Out in eastern Long Island, New York, one summer’s day a colleague and I visited a bog surrounded by dunes to determine the health of the habitat. As we approached the area we noticed pinkish/purple flowers growing throughout the bog amongst bulrushes, sedges and wild grasses. At the fen, we discovered the flowers were part of a healthy population of an orchid called calopogon.
Also called grass pink due to its grass-like leaves and pink blossoms, this plant thrives in wet, sun-lit bogs in interdunal swales. I have seen this plant on the edges of wetlands in inland parks a few miles from the shore.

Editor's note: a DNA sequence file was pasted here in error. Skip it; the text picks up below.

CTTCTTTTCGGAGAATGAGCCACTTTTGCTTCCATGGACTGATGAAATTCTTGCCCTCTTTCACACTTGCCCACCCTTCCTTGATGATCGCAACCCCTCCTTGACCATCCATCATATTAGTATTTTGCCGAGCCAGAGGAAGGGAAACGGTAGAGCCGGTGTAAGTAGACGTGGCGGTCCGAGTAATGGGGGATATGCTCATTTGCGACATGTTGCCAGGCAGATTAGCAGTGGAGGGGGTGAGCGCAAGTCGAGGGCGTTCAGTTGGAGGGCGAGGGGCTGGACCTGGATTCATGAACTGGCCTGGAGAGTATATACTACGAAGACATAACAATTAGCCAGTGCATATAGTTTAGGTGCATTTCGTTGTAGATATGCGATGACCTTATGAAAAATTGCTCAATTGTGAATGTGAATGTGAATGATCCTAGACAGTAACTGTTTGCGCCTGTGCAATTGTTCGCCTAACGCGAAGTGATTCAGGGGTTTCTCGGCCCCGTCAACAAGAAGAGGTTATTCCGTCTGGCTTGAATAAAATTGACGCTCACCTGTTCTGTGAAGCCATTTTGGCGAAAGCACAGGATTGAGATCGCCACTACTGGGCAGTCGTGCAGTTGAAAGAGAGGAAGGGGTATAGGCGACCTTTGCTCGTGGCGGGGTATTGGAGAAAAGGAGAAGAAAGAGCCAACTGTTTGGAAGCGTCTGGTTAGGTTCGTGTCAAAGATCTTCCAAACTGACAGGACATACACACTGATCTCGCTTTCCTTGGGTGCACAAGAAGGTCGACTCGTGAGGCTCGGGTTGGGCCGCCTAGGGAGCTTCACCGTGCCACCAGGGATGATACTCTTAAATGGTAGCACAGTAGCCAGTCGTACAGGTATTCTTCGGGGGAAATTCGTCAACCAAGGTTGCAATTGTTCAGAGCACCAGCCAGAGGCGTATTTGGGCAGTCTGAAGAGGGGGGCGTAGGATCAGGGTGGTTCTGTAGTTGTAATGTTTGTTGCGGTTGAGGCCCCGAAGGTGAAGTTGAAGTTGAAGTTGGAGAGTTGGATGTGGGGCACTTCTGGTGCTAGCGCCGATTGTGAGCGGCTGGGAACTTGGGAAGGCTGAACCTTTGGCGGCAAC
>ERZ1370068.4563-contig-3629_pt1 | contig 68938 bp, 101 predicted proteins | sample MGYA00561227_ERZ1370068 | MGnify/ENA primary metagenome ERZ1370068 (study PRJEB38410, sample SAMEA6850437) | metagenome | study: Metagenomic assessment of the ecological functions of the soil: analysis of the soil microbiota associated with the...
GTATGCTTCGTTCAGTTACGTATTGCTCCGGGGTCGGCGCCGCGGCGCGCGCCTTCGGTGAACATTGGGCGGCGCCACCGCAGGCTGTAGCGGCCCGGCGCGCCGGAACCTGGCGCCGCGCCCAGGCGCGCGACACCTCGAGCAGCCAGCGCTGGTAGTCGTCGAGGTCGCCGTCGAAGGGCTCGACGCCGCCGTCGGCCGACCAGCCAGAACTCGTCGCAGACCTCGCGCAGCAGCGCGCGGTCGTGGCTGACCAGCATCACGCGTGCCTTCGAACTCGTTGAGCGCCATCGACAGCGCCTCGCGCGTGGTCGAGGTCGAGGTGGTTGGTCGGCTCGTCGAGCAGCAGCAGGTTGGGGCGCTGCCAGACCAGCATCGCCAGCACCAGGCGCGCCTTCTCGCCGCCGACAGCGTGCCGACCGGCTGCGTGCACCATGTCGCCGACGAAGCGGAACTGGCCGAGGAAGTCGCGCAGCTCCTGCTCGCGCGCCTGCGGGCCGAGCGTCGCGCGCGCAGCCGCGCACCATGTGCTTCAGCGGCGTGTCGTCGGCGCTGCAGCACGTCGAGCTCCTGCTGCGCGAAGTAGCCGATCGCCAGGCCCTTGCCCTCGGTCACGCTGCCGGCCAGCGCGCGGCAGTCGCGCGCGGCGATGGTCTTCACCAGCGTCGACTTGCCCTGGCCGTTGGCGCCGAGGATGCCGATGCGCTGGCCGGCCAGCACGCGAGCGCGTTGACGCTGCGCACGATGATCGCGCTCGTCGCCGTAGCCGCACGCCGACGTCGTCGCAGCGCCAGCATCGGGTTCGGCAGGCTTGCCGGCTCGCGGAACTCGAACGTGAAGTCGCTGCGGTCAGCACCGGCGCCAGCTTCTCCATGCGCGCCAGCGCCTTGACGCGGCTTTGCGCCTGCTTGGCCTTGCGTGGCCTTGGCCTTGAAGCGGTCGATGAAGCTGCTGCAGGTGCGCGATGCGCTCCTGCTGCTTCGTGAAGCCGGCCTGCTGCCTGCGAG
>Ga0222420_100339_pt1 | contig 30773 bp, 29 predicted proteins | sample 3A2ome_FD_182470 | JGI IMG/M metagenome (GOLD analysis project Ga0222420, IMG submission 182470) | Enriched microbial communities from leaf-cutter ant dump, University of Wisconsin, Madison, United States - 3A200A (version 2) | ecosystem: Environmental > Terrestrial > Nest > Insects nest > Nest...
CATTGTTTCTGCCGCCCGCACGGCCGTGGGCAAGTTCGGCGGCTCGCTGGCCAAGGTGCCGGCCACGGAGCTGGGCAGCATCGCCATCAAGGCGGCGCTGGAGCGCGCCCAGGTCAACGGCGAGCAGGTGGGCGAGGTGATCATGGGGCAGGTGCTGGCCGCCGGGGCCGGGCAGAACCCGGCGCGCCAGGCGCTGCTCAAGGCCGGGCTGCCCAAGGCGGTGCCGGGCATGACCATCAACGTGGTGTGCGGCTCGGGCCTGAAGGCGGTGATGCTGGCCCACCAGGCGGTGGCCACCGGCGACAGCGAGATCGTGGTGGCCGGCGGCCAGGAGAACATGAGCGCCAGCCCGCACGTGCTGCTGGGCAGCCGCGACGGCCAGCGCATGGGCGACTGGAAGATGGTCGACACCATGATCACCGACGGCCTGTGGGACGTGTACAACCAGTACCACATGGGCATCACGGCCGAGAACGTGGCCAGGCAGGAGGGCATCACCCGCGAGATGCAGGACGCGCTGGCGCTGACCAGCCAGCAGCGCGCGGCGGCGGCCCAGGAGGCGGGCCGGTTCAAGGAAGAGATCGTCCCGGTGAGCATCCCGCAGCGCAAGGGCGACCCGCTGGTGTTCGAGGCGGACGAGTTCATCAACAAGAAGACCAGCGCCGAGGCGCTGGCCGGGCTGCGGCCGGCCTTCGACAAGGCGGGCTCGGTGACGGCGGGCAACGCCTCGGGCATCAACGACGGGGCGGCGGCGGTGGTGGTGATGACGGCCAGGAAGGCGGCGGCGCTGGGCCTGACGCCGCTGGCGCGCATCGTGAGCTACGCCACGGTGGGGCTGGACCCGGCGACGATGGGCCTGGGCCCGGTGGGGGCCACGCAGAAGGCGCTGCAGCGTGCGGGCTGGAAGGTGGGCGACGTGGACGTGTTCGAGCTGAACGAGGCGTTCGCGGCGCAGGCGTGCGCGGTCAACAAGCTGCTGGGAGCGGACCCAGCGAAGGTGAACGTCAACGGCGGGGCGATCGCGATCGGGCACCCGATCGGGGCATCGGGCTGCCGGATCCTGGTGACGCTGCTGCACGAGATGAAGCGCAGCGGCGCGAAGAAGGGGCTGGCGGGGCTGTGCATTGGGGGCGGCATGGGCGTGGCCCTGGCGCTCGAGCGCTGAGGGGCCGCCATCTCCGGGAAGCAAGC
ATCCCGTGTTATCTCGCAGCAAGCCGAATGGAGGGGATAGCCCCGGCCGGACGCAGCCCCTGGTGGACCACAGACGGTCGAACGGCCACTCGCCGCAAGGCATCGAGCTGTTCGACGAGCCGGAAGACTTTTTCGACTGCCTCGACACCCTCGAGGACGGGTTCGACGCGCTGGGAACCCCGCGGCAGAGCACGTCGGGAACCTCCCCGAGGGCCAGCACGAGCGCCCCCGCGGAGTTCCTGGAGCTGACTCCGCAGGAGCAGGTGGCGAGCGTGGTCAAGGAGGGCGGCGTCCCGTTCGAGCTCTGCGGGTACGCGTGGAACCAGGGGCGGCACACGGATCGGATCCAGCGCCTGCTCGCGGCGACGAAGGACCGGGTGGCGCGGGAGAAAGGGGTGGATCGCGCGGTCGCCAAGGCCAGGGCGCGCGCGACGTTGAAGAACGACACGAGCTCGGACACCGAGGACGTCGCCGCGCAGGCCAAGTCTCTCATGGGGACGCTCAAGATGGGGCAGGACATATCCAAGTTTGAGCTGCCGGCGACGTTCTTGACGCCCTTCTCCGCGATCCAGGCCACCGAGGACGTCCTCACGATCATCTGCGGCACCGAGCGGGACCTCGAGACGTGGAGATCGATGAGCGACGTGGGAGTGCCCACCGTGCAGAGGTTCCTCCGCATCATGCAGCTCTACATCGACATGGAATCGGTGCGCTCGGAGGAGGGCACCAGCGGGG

Although it was a healthy population of this pretty orchid, it is threatened by phragmites, an invasive common reed that is overtaking the bog. This reed grows over ten feet tall where to crowds out native plant species. This is a problem for bogs, marshes and wetlands in many areas of the U.S.
This invasive reed is not an easy species to control. One method is to wick each reed with a herbicide which travels throughout the plant killing it, but many people are opposed to using any kind of herbicides in pristine areas. Another method is to dig up the plant, but that would destroy the blog.
Such is the dilemma biologists face when dealing with invasive species. Only with education of the general public can these obstacles be overcome and we can maintain the rich diversity of our habitats.